NASA's TESS spacecraft discovers a new planet roughly the same size as Earth

The planet is located 100 light-years away from Earth and it could have liquid water on its surface.
Chris Young
An artist's impression of TOI 700 e.
An artist's impression of TOI 700 e.

NASA/JPL-Caltech / Robert Hurt 

NASA's Transiting Exoplanet Survey Satellite (TESS) spacecraft identified an Earth-sized world called TOI 700 e, located in its star's habitable zone.

Initial analysis shows the world is 95 percent Earth's size and it is likely a rocky planet, a report from NASA reveals. The discovery sheds new light on exoplanets that could harbor life, revealing new insight into the formation of our own solar system.

A new potentially habitable exoplanet

The habitable zone of a solar system is the region that is just the right distance from a star to allow liquid water to occur on a planet. Before the detection of the exoplanet TOI 700 e, astronomers had already discovered three planets in the same system, named TOI 700 b, c, and d. Planet d also orbits in its star's habitable zone.

"This is one of only a few systems with multiple, small, habitable-zone planets that we know of," said Emily Gilbert, a postdoctoral fellow at NASA’s Jet Propulsion Laboratory in Southern California and study lead. "That makes the TOI 700 system an exciting prospect for additional follow-up. Planet e is about 10% smaller than planet d, so the system also shows how additional TESS observations help us find smaller and smaller worlds."

Gilbert's team presented their findings in the journal The Astrophysical Journal Letters. Their paper details how TOI 700 is a small, cool M dwarf star located roughly 100 light-years from Earth in the southern constellation Dorado. Its relatively small size means its closest habitable planet, TOI 700 d, only has a 37-day orbit.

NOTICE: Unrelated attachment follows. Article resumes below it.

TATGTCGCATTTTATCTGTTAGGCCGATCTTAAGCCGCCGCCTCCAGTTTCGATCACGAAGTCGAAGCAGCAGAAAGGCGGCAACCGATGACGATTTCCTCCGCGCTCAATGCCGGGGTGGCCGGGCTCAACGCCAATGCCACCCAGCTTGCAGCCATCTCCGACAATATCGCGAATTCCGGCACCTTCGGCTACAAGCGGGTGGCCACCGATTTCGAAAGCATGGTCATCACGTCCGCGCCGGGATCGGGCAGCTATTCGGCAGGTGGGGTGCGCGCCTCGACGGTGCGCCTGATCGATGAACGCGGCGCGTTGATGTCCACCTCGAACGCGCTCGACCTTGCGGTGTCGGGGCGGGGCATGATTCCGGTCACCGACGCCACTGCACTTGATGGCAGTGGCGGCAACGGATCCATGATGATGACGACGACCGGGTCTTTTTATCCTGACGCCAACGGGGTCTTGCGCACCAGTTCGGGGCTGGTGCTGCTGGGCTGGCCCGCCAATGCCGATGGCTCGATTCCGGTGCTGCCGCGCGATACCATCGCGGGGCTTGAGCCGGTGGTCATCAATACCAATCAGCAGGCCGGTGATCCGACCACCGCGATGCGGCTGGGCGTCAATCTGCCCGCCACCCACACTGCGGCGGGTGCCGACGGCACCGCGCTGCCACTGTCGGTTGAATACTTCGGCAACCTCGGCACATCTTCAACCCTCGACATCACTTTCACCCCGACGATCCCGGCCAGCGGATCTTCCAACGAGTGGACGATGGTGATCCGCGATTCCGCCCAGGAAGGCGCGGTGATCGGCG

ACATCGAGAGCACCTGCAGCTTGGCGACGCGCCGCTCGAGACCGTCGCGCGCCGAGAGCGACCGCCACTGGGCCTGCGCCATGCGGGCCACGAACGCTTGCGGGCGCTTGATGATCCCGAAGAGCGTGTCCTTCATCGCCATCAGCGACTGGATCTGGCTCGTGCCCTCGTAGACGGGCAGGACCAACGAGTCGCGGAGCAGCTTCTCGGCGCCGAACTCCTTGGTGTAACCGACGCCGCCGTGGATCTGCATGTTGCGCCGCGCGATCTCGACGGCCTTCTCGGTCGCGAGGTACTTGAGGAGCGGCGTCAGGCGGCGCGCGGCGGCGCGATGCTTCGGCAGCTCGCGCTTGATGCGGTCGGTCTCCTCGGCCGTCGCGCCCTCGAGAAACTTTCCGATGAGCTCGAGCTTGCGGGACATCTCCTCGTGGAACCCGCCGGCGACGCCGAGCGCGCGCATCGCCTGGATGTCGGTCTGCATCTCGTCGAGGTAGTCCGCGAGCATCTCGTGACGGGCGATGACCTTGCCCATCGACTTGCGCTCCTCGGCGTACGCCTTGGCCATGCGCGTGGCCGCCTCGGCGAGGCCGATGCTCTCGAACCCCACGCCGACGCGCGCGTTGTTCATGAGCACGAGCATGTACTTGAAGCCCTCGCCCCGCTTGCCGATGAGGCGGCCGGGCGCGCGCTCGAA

The search continues for alien life

NASA's TESS spacecraft trains its instruments on large areas of the sky for approximately 27 days at a time. This allows it to detect exoplanets via transits. Essentially, planets orbit within TESS's line of sight and slightly reduce the brightness of the light coming from their host star. This allows scientists to confirm the existence of an exoplanet and also deduce its orbital period based on the amount of time it dims its star's light.

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The scientists behind the discovery of TOI 700 e believe the exoplanet may be tidally locked, much like our moon. This means that one side of the planet constantly faces its host star. They will continue to analyze the TOI 700 system with space and ground-based observatories to gain new insight into planetary evolution.

Planets in the habitable zones of their host stars are of particular interest to scientists looking to better understand our own place in the universe. The Milky Way alone consists of approximately 400 billion stars. About 20 billion of these are sunlight stars. Estimates suggest that about a fifth of this sunlight, stars have an Earth-sized planet in their habitable zone.

These statistics are at the root of the Fermi Paradox, which famously asks why we haven't yet encountered intelligent alien life in any shape or form, given that there are so many planets located in a region of space that should be conducive to life.